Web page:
I first noticed a large building. This building had four sections, with two floors each. It looked like non-identical Siamese quadruplets who were similar in height but different in characteristics and souls, and yet closely attached to each other. For example, one had big eyes (large windows) while others had tiny eyes (small windows). The second quadruplet liked accessories over the body (metal circular staircase) while the others did not fancy it that much. Each section of this building had different types of commercial shops. The first section had the coconut shop I quenched my thirst at, a computer center and a graphic design center. The second section has two ladies tailoring shops and an astrologer’s consultation center. The third section was more residential in nature. The fourth section consisted of a boutique, a photo studio and a small ladies’ hostel. The first of the quadruplets seemed like the captain of a team since it had a captain’s cap (a small cabin) on its head. And under this leadership the quadruplets co-existed peacefully with all the differences they may have.

Mohammad Ullah’s Electrical Repair Shop

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Mohammad Ullah, 40, runs a small, makeshift shop despite his training at the Industrial Training Institute

A little further, on the other side of the street, there was a small makeshift cabin placed in the gap between the building and the road with the board that read ‘A.R.K Electricals – All Kind of Electrical Maintenance including Device installations, Inverters & U.P.S’. In front of the cabin, there was a table placed with lots of wires and electrical appliances. In between, sat a man dedicatedly repairing the appliances. This cabin was right in front of an inverter battery shop and out of curiosity I asked him whether the business was good as the shop was in front of the battery shop that already provided the installation services. “Garib log yahaan aathe hey…. Kabhi kabhi amir bhi…(poor people comes here…and sometimes rich people too..)”, he said. Mohammad Ullah, 40, has been trained at the Industrial Training Institute which provides skill-based training, and the Society for Employment Promotion and Training in Twin Cities (SETWIN), an organization run by the Telangana Government which offers training in Technical, Computer, Management courses for nominal fees. He has also been employed in the Gulf. “Hyderabad aake sab kharab ho gaya hai, roz kisi ki shaadi hai, kisi  ka walima toh kisi ki tatfeen..bahut kamarehte, waha Gulf main bas khate, kamate aur sote..” (“Returning to Hyderabad made things worse, daily I was dealing with someone’s marriage or someone else’s burial…it is hectic… but in the Gulf, I was only eating, working and sleeping…”). During the interaction, when I asked him about his dreams, with a smile he said “khwaabon ka kyahai, aaj jo hai, kal who nahi” (what are dreams, today’s dreams don’t exist tomorrow). The shelves in the cabin contained various repairing tools and parts which were neatly boxed. However, the money he made from the business barely paid for the upkeep of his family. I wondered about the differences in the services provided by this kind of shop and a certified shop who charges almost double for the same services.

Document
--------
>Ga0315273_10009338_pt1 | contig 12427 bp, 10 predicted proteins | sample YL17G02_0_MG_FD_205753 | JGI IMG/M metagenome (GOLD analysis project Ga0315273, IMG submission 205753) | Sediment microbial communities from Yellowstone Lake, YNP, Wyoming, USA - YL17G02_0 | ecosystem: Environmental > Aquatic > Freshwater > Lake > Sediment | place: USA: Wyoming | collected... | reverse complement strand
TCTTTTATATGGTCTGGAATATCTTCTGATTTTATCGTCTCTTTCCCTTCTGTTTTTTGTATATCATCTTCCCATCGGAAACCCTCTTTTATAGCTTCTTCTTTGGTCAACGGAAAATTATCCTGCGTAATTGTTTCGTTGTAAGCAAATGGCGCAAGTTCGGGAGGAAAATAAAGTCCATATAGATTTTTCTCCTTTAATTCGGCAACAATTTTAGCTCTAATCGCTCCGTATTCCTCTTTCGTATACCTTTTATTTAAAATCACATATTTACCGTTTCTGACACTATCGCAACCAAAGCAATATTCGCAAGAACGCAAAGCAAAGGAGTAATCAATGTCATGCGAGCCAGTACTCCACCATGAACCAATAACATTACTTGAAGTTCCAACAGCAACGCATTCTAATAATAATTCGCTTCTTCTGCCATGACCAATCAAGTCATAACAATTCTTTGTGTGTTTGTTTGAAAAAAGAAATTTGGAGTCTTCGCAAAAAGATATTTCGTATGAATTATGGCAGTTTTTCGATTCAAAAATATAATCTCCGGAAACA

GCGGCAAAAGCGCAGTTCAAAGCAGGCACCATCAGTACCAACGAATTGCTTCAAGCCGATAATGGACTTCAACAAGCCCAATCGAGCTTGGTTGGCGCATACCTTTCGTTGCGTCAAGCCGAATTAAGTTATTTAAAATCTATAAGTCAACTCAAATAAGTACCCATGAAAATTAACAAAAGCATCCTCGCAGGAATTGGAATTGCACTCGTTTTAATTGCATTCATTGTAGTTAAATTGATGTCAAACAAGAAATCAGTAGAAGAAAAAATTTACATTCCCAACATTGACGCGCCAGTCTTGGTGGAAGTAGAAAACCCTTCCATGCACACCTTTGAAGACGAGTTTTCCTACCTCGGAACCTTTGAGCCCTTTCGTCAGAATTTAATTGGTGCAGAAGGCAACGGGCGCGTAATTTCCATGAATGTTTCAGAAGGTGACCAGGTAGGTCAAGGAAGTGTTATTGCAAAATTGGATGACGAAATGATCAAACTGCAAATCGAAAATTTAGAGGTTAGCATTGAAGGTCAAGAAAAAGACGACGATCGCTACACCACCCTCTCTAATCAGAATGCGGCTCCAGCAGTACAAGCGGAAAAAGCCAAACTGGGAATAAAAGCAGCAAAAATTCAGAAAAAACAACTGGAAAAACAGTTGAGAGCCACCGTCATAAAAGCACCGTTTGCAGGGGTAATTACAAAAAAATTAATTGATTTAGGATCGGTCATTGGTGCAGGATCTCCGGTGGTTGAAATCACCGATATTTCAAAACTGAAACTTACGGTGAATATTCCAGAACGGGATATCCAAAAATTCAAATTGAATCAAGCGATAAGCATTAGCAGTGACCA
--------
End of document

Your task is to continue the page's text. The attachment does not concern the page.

The Precision of Puri Bandi